Thursday, April 28, 2011

My Retirement - Losing a Friend

Grieving, but doing OK


Being free and having fun
 Sixteen years ago my daughter Molly decided she wanted to move out, get an apartment and live with some friends.  Three months later she was back with her bags and a little surprise in her pocket.  Inside was this little ball of black fur with a white diamond spot on his chest and 4 white booties. His face was shaped similar to an alien so his name became Martian. He also had a broken tail that must have happened at birth, but it made him distinctive.  Like most kittens, he was adorable and hard to resist. We already had this experience when my son Andy had come back from college four years earlier with the same type of gift for us.  We gave great thought about accepting these presents, but hubby fell in love each time and so did I, so we adopted these two wonderful guys.

Casey was your typical short-hair, fat, lap cat who always wanted to be around you.  Martian was more aloof and we figured he might have some feral blood in him. Although he was very loving and playful,  he always sat at arms length away from you so that if you wanted to pet him, you had to bend or stretch.  This independent attitude made us appreciate and love him even more. Casey and Martian were great friends and often slept with their arms around each other with Casey taking the alpha role and Martian his devoted companion. Unfortunately, we lost  Casey 6 years ago to cancer and Martian seemed lost without him.  We did get him some other playmates but that did not work out as the newbees were sisters and wanted nothing to do with him and often pushed him to the wall when attention or food was handed out.  He was a wuss and allowed them to disrespect him.  However, he was smarter than those two bullies put together.

I will not bore you with cat stories, but let me say that this beautiful, sweet guy was there for me on many occasions. I suffer from terrible leg cramps at night and when I was in pain and screaming from them, he would scratch at the door to get to me.  If I was sad and crying, he would sit beside me. When I have fallen, he would come running to watch over me. He had so many dog-like personality traits and despite his small size, he had a big heart.

Today we lost our Marchie.  He had been losing weight for the past few months and we thought it had to do with his hypothyroid disease, but it was cancer.  Every day we saw more of him waste away and we did everything we could to prolong his life, just as much for us as for him.  Last night things became very bad and today hubby, who heart was breaking, took him for his last ride to the vet. 

Martian in Old Man's Chair

Those of you who are blessed with a pet will understand my grief, those who are not animal people will not.  Then there is that anti-cat bias.  So many people who are dog people find cats useless and not as important or as fun as dogs.  I was one of those people as I was raised in a house with many dogs and had no real feeling towards "the other house pet."  Then Casey and Martian entered my life. Most animals will bring you companionship and will wrap themselves around your heart and you are the better for it.  My life was so enriched with this little guy.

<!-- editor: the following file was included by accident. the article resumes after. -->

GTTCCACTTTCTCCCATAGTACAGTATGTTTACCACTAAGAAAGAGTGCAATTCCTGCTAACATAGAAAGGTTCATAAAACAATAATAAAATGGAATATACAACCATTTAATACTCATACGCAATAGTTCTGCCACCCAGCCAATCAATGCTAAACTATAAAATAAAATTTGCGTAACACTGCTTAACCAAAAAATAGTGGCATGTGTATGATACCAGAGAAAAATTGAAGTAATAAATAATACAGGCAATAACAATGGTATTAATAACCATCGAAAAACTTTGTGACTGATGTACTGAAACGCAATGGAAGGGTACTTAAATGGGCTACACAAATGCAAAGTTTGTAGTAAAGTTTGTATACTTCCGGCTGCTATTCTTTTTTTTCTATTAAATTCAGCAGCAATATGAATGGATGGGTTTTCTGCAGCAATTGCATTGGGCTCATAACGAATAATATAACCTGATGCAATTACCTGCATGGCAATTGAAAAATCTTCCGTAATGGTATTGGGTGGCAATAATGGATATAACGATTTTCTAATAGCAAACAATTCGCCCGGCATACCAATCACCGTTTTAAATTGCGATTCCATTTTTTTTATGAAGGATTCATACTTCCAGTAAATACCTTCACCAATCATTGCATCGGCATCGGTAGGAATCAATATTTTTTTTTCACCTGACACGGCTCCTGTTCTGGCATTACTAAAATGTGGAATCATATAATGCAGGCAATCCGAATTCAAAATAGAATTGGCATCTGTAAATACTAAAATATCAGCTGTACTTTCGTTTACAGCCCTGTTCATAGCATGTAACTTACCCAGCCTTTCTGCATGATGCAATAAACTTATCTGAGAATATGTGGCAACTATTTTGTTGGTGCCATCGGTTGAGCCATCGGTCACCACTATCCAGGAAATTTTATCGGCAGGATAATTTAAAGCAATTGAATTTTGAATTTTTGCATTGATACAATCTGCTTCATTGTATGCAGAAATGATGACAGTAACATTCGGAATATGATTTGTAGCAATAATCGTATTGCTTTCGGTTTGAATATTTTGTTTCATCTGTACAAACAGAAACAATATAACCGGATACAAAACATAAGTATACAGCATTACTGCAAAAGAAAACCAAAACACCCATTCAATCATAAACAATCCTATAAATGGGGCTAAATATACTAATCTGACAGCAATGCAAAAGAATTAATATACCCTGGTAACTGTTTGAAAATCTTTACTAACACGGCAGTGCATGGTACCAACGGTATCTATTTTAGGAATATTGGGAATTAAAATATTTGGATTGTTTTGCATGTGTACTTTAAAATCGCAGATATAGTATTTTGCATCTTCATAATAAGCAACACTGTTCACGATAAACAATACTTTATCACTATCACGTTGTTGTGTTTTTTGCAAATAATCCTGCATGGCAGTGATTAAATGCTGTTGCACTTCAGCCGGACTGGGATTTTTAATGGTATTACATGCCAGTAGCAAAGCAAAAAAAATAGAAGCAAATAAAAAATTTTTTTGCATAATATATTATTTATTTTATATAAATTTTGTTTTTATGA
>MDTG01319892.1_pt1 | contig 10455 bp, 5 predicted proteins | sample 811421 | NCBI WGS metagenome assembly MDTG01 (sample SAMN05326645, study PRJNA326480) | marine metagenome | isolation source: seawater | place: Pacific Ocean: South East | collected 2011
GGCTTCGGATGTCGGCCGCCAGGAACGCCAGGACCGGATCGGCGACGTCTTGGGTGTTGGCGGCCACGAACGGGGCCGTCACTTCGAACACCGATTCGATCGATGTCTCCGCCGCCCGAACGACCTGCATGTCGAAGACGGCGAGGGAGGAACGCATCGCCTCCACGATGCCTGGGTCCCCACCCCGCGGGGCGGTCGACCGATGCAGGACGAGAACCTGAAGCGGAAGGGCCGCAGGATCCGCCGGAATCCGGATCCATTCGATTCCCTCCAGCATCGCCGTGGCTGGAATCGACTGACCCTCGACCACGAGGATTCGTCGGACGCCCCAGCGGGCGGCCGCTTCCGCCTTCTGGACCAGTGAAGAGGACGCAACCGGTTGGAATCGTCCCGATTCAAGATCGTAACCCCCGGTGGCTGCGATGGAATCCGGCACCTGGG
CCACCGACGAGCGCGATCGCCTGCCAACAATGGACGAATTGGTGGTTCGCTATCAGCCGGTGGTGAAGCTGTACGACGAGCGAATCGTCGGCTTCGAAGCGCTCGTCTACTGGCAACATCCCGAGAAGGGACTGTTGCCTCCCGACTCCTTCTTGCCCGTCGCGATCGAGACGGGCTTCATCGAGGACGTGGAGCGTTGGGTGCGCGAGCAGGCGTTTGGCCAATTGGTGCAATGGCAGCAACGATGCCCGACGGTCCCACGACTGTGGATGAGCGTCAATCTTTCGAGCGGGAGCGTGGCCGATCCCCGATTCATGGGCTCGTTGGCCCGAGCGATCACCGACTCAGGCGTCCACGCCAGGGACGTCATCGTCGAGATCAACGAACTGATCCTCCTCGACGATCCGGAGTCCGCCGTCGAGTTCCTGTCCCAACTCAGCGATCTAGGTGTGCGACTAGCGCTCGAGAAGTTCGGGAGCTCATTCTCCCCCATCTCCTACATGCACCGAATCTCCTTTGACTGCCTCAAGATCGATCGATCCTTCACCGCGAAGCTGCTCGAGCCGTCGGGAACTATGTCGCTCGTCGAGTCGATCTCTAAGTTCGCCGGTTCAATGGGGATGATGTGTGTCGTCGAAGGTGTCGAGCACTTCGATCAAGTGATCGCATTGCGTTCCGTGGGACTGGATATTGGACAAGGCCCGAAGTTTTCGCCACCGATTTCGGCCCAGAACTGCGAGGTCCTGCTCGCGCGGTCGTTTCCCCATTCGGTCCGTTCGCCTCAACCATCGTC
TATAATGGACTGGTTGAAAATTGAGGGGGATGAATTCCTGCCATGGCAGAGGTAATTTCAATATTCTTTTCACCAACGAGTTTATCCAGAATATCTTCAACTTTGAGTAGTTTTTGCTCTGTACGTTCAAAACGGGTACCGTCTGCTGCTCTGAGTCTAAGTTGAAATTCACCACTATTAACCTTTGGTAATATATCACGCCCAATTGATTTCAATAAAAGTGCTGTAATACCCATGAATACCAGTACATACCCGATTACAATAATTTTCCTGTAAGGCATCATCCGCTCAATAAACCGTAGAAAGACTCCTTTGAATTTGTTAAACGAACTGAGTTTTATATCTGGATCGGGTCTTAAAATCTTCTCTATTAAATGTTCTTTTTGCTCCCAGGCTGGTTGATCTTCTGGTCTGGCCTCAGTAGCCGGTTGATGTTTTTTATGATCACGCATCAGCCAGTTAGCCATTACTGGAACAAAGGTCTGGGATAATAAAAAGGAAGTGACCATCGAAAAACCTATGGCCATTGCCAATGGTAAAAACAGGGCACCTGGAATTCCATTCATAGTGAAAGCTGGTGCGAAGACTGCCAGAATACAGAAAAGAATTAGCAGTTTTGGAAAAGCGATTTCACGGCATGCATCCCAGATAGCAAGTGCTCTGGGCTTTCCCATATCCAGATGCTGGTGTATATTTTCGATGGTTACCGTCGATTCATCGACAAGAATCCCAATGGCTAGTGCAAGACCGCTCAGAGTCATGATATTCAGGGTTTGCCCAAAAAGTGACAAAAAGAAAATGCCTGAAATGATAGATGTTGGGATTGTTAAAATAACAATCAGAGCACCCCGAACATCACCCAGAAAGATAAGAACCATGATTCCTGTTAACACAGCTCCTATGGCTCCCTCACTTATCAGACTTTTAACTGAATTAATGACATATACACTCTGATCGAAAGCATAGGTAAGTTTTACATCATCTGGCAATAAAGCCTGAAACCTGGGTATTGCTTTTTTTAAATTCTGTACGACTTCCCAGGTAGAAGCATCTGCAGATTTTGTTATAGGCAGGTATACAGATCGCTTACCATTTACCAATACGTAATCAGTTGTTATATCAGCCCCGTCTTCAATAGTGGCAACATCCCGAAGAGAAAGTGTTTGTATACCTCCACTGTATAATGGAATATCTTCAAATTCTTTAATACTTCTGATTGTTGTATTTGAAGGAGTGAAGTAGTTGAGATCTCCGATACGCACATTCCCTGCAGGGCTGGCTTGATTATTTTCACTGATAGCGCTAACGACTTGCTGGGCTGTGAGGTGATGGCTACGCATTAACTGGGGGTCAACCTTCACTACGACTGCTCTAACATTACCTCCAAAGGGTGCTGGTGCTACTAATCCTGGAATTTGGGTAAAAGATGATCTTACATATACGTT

Martian was very special, smart, and a great pet.  I will miss him so

My beautiful friend

Tuesday, April 26, 2011

My Retirement - Disney, the Mother Killer

Went to movies, it sucked, but doing OK

Disturbia - Click on to see Bambi promo.

Seeing Bambi in the early 50's traumatized me for life.  The movie came out in 1942 which was before I was born so I must have seen a re-release. Within 15 minutes of the film's start, the young fawn loses his mother in a forest fire. The scene of the fire and Bambi looking desperately  for his mother was very disturbing to me as a young child, especially since I had a mother who was not always well. After seeing this film, I lived in fear of losing my mom and anticipated the worst.  Disney also gave us Cinderella (girl with a dead mother) Snow White (girl with a dead mother and stepmother who wanted to kill her) Hansel and Gretel (dead mother and witch that wants to cook and eat the children) and more recently, a terrific movie they did with Pixar, Finding Nemo (mother, brothers and sisters dead).  I won't even get into old films like Pinocchio, Dumbo and Sleeping Beauty, which were very sad tales surrounded by blue birds and cute songs and were accepted children's theater.  I have to admit though, while growing up I used to love watching Disney Presents and lived for Wednesday at 7 PM to see the latest installment of stories like Davy Crockett, his life and "Death" We certainly were not protected from the sad facts of life like today's children, however these tales were not light entertainment and I think I am not the only one who had many sleepless nights over them..